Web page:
These developments come after a weekend of reports that made it clear that the Turks intended on being relentless in what is now obviously designed to be an operation against the Kurdish forces in Syria rather than an effort to carve out a “safe zone” for refugees as the Turks originally claimed. Reports on the ground from American and other reporters told tales of Turkish artillery hitting civilian areas in Kurdish areas and Turkish soldiers engaging in brutal attacks against Kurdish fighters and apparently civilians as well. It also came amid the aforementioned reports that areas where ISIS fighters, including Europeans who had come to Syria to train and fight with ISIS, had been held under Kurdish guard were emptying out rapidly and nobody seems to know where those people had gone. The same is likely to be true for other areas where these prisoners are held as Kurdish forces, bolstered by their new allies in Damascus, rush to defend their land from the advancing Turks.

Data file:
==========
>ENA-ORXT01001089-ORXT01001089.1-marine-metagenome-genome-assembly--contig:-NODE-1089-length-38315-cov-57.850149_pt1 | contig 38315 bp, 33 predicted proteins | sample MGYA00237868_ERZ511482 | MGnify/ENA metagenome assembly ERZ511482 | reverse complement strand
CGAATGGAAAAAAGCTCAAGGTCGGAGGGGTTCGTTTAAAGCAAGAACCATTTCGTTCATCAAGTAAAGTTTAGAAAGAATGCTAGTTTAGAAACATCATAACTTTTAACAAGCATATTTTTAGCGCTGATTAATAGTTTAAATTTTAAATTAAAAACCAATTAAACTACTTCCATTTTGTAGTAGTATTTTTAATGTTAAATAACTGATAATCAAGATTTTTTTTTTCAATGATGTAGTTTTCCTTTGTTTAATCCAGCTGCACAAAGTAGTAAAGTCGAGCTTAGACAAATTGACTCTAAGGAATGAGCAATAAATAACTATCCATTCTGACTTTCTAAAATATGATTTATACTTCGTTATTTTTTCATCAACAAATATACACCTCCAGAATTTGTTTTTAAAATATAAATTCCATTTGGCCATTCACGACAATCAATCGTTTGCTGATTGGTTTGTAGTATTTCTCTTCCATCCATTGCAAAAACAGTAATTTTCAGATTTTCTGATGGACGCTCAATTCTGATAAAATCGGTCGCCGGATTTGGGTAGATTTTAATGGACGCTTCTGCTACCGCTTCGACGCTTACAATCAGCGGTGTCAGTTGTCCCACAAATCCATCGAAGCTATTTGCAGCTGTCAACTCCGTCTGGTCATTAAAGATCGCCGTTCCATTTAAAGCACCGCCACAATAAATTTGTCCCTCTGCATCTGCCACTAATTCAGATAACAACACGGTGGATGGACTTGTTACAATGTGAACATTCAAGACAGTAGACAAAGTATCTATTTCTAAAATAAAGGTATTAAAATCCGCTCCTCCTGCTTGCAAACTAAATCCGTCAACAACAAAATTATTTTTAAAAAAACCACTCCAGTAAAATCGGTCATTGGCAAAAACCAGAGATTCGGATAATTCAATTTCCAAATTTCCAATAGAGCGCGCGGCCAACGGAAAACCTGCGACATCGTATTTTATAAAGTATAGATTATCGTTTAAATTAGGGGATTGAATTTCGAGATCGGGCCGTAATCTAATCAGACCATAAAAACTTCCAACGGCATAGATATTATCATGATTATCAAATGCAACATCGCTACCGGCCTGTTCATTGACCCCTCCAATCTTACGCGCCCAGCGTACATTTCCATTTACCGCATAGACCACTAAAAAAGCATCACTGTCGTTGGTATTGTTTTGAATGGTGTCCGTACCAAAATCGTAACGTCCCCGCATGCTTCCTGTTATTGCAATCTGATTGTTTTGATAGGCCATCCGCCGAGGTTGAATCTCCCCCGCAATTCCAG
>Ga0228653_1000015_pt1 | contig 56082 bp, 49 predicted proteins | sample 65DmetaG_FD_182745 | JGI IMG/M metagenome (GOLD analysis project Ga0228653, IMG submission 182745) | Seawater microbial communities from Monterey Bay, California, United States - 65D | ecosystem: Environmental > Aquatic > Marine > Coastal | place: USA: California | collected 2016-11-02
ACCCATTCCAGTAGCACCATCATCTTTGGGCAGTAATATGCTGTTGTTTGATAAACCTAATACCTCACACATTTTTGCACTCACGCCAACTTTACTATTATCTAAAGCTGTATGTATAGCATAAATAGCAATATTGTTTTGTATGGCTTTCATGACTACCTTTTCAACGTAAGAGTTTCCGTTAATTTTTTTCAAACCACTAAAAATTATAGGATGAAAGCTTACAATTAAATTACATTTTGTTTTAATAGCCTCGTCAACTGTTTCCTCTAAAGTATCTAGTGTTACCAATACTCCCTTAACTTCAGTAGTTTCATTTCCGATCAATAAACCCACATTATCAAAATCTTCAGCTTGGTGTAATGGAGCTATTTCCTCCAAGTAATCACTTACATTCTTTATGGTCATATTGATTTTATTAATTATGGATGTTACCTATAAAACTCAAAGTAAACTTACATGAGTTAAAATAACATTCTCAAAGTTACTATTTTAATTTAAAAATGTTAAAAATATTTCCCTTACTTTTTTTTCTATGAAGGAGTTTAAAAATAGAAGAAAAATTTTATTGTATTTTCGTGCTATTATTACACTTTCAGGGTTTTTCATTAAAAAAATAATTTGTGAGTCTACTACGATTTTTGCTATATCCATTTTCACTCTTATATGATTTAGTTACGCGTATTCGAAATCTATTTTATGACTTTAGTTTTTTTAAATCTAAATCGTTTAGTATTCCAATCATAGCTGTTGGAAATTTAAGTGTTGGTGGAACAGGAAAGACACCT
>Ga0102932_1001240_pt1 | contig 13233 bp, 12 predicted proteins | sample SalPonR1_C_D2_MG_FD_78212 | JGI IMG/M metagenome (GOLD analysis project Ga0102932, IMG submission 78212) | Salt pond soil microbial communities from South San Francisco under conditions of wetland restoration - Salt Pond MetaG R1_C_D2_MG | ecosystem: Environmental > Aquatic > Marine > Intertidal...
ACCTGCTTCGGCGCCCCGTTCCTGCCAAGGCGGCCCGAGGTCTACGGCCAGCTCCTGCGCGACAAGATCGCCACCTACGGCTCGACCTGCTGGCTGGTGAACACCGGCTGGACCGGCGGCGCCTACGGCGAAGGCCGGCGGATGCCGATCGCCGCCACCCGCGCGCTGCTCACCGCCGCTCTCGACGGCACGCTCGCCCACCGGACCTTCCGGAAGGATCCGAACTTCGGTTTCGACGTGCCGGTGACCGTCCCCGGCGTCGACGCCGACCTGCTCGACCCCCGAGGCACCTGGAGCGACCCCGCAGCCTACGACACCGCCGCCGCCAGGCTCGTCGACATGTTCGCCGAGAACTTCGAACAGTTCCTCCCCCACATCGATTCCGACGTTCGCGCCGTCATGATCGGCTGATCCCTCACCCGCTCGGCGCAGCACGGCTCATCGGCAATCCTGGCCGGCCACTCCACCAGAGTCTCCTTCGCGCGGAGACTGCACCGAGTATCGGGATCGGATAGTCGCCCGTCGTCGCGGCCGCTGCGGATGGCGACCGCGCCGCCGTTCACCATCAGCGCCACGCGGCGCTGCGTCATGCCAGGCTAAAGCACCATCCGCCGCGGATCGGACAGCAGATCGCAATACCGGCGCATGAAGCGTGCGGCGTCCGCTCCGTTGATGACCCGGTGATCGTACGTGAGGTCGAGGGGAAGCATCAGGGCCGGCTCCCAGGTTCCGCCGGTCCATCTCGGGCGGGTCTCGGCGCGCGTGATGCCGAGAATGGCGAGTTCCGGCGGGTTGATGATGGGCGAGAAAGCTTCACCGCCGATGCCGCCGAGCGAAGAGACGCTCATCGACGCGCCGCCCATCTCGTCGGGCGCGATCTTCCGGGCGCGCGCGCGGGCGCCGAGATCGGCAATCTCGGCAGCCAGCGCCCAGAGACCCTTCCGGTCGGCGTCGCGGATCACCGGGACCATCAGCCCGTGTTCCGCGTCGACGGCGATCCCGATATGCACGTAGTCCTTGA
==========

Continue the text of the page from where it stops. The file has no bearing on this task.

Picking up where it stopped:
The biggest winners in all this mess so far, then, are rather obvious. It would be none other than Syrian leader Bashar Assad and his ally in Russia Vladimir Putin. Thanks to the American betrayal, the Kurds had no real choice other than to turn to Damascus for help, of course, and in doing so they relieved Assad of one of the main forces that bad been fighting against his regime in northern Syria. This in turn, obviously benefits Russia who will see its one ally in the Middle East is strengthened and the relationship between Turkey and NATO and Turkey and the United States is weakened. And you can thank Donald Trump and his inept foreign policy for all of it.